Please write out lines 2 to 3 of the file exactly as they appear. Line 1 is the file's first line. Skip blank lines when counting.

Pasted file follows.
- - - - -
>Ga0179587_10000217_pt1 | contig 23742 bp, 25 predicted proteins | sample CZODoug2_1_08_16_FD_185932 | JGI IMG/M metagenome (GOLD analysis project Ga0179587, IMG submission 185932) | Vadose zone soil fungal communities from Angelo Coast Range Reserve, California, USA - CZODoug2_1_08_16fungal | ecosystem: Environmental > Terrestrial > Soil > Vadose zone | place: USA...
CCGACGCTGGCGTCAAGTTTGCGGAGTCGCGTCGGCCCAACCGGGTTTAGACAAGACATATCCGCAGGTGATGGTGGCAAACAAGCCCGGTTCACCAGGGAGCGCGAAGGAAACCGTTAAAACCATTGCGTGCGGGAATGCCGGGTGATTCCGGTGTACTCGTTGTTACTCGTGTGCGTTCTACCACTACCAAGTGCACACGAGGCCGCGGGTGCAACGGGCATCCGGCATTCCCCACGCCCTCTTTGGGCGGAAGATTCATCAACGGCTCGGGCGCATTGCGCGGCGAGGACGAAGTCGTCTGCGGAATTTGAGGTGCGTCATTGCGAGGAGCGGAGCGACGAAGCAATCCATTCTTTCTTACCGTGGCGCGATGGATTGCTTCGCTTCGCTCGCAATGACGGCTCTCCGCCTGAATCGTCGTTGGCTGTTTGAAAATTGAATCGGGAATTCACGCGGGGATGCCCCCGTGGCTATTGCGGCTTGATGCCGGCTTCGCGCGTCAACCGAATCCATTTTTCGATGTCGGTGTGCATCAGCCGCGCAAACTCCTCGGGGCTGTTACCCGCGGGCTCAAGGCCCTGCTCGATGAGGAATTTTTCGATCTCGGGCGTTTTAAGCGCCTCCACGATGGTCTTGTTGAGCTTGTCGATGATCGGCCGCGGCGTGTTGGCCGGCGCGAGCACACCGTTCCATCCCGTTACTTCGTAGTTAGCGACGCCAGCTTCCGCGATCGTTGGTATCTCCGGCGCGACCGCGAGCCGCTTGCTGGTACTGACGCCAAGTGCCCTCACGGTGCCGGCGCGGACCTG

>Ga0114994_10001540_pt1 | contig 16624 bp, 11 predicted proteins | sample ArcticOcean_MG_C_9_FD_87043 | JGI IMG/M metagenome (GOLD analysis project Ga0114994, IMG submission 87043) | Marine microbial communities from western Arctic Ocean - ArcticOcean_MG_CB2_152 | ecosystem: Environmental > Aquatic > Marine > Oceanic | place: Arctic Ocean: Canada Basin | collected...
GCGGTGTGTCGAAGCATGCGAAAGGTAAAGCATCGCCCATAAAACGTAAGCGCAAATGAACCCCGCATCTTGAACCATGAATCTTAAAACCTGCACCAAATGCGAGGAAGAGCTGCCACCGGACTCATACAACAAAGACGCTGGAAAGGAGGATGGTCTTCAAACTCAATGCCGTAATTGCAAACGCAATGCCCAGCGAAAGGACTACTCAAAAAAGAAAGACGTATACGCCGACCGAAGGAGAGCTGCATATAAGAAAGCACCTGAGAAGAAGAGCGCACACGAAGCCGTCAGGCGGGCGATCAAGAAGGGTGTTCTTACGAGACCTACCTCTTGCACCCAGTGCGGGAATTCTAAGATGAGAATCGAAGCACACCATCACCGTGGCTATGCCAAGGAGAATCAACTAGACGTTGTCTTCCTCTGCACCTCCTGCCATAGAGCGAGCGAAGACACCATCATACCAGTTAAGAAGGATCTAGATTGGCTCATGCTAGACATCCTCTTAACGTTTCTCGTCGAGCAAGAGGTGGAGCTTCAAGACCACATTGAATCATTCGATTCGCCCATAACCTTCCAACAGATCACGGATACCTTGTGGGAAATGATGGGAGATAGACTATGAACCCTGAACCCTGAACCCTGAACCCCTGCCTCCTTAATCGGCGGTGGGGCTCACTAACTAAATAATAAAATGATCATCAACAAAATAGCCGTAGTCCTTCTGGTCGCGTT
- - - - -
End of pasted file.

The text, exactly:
CCGACGCTGGCGTCAAGTTTGCGGAGTCGCGTCGGCCCAACCGGGTTTAGACAAGACATATCCGCAGGTGATGGTGGCAAACAAGCCCGGTTCACCAGGGAGCGCGAAGGAAACCGTTAAAACCATTGCGTGCGGGAATGCCGGGTGATTCCGGTGTACTCGTTGTTACTCGTGTGCGTTCTACCACTACCAAGTGCACACGAGGCCGCGGGTGCAACGGGCATCCGGCATTCCCCACGCCCTCTTTGGGCGGAAGATTCATCAACGGCTCGGGCGCATTGCGCGGCGAGGACGAAGTCGTCTGCGGAATTTGAGGTGCGTCATTGCGAGGAGCGGAGCGACGAAGCAATCCATTCTTTCTTACCGTGGCGCGATGGATTGCTTCGCTTCGCTCGCAATGACGGCTCTCCGCCTGAATCGTCGTTGGCTGTTTGAAAATTGAATCGGGAATTCACGCGGGGATGCCCCCGTGGCTATTGCGGCTTGATGCCGGCTTCGCGCGTCAACCGAATCCATTTTTCGATGTCGGTGTGCATCAGCCGCGCAAACTCCTCGGGGCTGTTACCCGCGGGCTCAAGGCCCTGCTCGATGAGGAATTTTTCGATCTCGGGCGTTTTAAGCGCCTCCACGATGGTCTTGTTGAGCTTGTCGATGATCGGCCGCGGCGTGTTGGCCGGCGCGAGCACACCGTTCCATCCCGTTACTTCGTAGTTAGCGACGCCAGCTTCCGCGATCGTTGGTATCTCCGGCGCGACCGCGAGCCGCTTGCTGGTACTGACGCCAAGTGCCCTCACGGTGCCGGCGCGGACCTG

>Ga0114994_10001540_pt1 | contig 16624 bp, 11 predicted proteins | sample ArcticOcean_MG_C_9_FD_87043 | JGI IMG/M metagenome (GOLD analysis project Ga0114994, IMG submission 87043) | Marine microbial communities from western Arctic Ocean - ArcticOcean_MG_CB2_152 | ecosystem: Environmental > Aquatic > Marine > Oceanic | place: Arctic Ocean: Canada Basin | collected...